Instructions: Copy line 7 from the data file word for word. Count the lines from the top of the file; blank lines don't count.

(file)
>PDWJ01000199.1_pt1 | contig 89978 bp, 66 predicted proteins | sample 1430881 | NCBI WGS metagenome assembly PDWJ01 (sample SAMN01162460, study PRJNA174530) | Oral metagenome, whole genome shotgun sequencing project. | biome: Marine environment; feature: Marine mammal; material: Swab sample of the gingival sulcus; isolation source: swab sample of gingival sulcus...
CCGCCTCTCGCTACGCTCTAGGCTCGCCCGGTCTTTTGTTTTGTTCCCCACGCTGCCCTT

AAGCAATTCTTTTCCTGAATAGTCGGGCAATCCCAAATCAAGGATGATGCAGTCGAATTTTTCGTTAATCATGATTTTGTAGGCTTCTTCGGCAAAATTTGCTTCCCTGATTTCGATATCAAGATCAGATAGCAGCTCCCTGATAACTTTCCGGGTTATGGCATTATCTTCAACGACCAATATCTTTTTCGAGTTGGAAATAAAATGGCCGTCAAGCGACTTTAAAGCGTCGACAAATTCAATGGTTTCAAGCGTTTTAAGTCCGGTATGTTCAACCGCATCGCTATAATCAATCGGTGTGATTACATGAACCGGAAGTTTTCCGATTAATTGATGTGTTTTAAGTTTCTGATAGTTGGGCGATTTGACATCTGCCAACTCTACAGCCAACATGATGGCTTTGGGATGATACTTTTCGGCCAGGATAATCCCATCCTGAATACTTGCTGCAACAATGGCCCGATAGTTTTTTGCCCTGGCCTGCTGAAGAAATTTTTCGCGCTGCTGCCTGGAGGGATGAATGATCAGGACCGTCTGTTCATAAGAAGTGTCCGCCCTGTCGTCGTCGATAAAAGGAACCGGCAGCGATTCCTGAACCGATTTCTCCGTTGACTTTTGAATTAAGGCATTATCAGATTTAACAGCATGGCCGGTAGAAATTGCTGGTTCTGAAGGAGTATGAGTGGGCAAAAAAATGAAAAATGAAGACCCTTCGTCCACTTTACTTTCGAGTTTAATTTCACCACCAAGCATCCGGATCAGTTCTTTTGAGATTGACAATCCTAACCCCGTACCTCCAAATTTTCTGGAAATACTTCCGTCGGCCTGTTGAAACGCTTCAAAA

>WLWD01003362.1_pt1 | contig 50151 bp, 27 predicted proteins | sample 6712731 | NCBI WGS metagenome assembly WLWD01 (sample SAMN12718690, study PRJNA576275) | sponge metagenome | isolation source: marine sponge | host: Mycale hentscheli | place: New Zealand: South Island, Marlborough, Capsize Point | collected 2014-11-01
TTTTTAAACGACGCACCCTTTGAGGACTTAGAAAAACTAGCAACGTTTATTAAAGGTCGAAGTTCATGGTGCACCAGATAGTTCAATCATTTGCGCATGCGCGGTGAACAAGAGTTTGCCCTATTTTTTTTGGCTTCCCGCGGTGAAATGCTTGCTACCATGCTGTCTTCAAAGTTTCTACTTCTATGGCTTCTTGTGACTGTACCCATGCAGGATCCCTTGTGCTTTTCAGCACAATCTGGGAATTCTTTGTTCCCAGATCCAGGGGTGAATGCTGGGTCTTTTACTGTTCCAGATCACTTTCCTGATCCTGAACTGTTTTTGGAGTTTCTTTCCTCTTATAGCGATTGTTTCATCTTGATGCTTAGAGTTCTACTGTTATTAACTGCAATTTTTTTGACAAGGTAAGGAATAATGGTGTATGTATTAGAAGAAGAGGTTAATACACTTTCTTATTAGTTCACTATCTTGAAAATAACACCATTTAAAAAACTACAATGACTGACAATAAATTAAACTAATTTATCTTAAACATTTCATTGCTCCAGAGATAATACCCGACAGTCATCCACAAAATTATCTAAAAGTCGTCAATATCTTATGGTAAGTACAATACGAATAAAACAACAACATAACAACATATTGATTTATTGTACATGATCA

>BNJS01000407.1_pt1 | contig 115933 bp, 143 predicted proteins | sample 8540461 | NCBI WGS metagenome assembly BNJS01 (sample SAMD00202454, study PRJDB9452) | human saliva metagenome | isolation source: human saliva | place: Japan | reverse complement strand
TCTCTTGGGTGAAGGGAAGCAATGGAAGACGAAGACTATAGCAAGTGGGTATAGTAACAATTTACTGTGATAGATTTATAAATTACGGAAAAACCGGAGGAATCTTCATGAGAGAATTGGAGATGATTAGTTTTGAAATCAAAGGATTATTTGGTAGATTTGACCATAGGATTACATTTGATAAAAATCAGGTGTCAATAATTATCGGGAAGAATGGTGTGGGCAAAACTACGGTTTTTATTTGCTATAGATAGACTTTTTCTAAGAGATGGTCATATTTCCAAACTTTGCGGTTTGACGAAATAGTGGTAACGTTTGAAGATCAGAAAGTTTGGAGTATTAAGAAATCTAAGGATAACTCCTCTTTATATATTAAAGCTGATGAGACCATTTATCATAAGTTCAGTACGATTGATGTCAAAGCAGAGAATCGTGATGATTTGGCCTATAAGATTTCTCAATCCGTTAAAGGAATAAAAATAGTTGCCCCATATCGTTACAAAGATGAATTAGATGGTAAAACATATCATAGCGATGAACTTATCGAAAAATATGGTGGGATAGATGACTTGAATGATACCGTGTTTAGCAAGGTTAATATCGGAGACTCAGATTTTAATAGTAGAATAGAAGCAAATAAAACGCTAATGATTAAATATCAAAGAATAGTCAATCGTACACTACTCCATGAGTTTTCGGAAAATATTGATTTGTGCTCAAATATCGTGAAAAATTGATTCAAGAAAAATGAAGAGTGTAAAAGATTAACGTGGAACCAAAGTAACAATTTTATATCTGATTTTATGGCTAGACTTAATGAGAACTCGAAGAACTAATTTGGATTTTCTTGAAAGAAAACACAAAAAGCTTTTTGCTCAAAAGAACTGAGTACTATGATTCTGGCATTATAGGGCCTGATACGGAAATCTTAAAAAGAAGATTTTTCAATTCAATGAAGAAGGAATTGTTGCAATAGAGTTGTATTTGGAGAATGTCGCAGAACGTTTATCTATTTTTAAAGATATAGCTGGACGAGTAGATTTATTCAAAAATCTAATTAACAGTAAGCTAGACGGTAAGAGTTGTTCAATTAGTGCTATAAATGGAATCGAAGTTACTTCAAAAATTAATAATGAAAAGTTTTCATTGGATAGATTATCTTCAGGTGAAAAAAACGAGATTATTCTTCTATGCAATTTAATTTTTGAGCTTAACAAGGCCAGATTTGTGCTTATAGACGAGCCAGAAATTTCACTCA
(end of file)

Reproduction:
TCTCTTGGGTGAAGGGAAGCAATGGAAGACGAAGACTATAGCAAGTGGGTATAGTAACAATTTACTGTGATAGATTTATAAATTACGGAAAAACCGGAGGAATCTTCATGAGAGAATTGGAGATGATTAGTTTTGAAATCAAAGGATTATTTGGTAGATTTGACCATAGGATTACATTTGATAAAAATCAGGTGTCAATAATTATCGGGAAGAATGGTGTGGGCAAAACTACGGTTTTTATTTGCTATAGATAGACTTTTTCTAAGAGATGGTCATATTTCCAAACTTTGCGGTTTGACGAAATAGTGGTAACGTTTGAAGATCAGAAAGTTTGGAGTATTAAGAAATCTAAGGATAACTCCTCTTTATATATTAAAGCTGATGAGACCATTTATCATAAGTTCAGTACGATTGATGTCAAAGCAGAGAATCGTGATGATTTGGCCTATAAGATTTCTCAATCCGTTAAAGGAATAAAAATAGTTGCCCCATATCGTTACAAAGATGAATTAGATGGTAAAACATATCATAGCGATGAACTTATCGAAAAATATGGTGGGATAGATGACTTGAATGATACCGTGTTTAGCAAGGTTAATATCGGAGACTCAGATTTTAATAGTAGAATAGAAGCAAATAAAACGCTAATGATTAAATATCAAAGAATAGTCAATCGTACACTACTCCATGAGTTTTCGGAAAATATTGATTTGTGCTCAAATATCGTGAAAAATTGATTCAAGAAAAATGAAGAGTGTAAAAGATTAACGTGGAACCAAAGTAACAATTTTATATCTGATTTTATGGCTAGACTTAATGAGAACTCGAAGAACTAATTTGGATTTTCTTGAAAGAAAACACAAAAAGCTTTTTGCTCAAAAGAACTGAGTACTATGATTCTGGCATTATAGGGCCTGATACGGAAATCTTAAAAAGAAGATTTTTCAATTCAATGAAGAAGGAATTGTTGCAATAGAGTTGTATTTGGAGAATGTCGCAGAACGTTTATCTATTTTTAAAGATATAGCTGGACGAGTAGATTTATTCAAAAATCTAATTAACAGTAAGCTAGACGGTAAGAGTTGTTCAATTAGTGCTATAAATGGAATCGAAGTTACTTCAAAAATTAATAATGAAAAGTTTTCATTGGATAGATTATCTTCAGGTGAAAAAAACGAGATTATTCTTCTATGCAATTTAATTTTTGAGCTTAACAAGGCCAGATTTGTGCTTATAGACGAGCCAGAAATTTCACTCA